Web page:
Despite Recession, More Older Americans Employed

In part because they have to be
By Kevin Spak,  Newser Staff
Posted Jan 13, 2012 2:12 PM CST
Despite Recession, More Older Americans Employed
More elderly people are working, despite, or perhaps because of, the recession.   (Shutterstock)

The good news is that at least one segment of the population has seen its employment statistics actually rise in this economic downturn. The bad news? That segment is older Americans, many of whom are only working because they're afraid they don't have enough savings to retire, the Washington Post reports. Since the start of the recession, the number of workers aged 55 and older has shot up by 3.1 million, or 12%.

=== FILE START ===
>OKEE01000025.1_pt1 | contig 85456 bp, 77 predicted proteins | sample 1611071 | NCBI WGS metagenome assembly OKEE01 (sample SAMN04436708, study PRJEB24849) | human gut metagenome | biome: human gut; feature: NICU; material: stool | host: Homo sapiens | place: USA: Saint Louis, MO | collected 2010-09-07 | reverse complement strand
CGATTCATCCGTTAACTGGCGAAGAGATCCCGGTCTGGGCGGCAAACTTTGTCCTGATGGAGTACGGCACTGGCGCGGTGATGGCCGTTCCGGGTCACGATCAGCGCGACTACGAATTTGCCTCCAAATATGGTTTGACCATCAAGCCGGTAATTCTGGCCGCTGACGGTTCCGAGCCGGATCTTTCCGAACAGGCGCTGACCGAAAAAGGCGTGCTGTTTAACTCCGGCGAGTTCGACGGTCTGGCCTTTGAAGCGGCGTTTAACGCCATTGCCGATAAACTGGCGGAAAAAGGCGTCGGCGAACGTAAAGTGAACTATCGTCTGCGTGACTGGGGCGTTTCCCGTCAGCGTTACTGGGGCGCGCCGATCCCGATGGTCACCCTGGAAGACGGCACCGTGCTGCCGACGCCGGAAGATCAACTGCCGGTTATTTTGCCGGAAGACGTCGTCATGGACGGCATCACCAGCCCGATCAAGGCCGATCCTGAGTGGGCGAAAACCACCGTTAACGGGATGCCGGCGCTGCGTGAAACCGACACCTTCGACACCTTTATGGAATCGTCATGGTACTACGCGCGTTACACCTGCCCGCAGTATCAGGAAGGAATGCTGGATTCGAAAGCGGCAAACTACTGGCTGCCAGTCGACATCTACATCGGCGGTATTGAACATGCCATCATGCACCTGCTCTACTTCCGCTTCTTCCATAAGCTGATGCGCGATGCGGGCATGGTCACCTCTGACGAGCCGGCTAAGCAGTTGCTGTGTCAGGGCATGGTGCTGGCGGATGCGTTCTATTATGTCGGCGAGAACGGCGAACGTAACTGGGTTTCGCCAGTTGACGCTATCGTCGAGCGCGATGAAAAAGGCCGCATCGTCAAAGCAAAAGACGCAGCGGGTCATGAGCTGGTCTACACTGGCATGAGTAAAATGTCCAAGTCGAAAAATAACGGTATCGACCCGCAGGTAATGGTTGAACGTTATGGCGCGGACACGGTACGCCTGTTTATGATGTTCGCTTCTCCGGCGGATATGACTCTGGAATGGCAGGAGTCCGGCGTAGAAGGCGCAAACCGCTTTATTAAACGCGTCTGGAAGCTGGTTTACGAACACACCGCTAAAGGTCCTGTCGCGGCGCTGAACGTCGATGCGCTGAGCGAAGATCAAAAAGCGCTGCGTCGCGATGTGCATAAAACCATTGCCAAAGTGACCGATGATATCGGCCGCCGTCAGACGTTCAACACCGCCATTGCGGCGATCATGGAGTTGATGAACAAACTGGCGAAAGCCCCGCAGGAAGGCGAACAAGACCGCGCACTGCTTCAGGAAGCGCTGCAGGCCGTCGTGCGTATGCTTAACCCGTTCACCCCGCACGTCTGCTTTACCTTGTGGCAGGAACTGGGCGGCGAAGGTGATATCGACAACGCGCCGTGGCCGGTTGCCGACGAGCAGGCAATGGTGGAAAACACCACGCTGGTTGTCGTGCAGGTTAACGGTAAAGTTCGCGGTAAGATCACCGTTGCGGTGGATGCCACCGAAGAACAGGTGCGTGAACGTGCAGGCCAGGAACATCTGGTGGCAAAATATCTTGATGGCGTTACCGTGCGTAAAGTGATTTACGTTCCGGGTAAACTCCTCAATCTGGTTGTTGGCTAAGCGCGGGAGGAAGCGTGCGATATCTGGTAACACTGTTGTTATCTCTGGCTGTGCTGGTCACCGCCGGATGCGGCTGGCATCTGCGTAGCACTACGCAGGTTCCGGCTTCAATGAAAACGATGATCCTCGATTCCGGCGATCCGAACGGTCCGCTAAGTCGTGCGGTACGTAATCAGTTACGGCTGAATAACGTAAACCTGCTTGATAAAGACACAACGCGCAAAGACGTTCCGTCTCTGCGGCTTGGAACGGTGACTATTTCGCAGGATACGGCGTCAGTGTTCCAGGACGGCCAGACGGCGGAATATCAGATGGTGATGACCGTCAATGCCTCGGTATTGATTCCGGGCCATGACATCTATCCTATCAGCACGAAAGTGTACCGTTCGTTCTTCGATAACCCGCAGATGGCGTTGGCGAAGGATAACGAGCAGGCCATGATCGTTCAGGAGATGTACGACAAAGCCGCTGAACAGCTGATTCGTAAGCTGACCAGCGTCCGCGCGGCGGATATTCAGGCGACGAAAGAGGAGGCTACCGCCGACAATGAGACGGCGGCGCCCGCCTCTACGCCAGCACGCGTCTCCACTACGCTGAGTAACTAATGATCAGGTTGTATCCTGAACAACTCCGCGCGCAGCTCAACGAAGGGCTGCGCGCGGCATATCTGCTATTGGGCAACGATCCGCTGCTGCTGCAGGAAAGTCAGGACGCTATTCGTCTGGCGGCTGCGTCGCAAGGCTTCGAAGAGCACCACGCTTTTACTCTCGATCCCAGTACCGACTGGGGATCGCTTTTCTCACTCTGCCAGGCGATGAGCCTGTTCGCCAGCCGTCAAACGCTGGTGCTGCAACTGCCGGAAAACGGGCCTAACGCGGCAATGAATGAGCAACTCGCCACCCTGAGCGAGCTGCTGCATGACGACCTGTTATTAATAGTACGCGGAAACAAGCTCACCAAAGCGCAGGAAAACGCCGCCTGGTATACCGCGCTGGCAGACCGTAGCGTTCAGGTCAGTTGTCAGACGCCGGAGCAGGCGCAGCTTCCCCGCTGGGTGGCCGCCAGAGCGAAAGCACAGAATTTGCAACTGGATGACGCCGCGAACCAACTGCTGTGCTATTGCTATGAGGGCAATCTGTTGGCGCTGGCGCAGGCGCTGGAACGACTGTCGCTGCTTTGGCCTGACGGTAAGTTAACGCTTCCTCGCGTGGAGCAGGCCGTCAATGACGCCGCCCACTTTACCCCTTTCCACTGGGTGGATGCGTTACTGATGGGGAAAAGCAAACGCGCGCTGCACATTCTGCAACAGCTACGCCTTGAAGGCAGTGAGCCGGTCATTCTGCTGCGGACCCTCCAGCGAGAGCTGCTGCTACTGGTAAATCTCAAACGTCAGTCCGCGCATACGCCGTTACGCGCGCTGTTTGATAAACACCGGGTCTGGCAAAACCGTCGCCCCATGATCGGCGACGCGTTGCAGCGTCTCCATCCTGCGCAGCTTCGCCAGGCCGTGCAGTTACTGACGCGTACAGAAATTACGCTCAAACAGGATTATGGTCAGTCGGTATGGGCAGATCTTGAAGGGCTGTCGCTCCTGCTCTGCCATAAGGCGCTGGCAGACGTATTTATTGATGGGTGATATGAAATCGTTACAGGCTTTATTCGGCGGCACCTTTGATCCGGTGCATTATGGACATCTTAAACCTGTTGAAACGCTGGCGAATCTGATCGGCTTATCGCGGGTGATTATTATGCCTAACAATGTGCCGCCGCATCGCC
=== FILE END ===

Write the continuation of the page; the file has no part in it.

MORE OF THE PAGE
That's in part because the country is getting older, and because jobs have grown less physically demanding, allowing people to work longer. But another major factor is that 401(k)s have largely replaced company pensions, making retirement riskier—an August AARP poll showed that 57% of Americans older than 50 had become less confident about their ability to retire since the recession. "Fear is a wonderful motivator," says one retirement researcher. "Some of these people are just clinging by their fingernails to jobs." (More elderly stories.)

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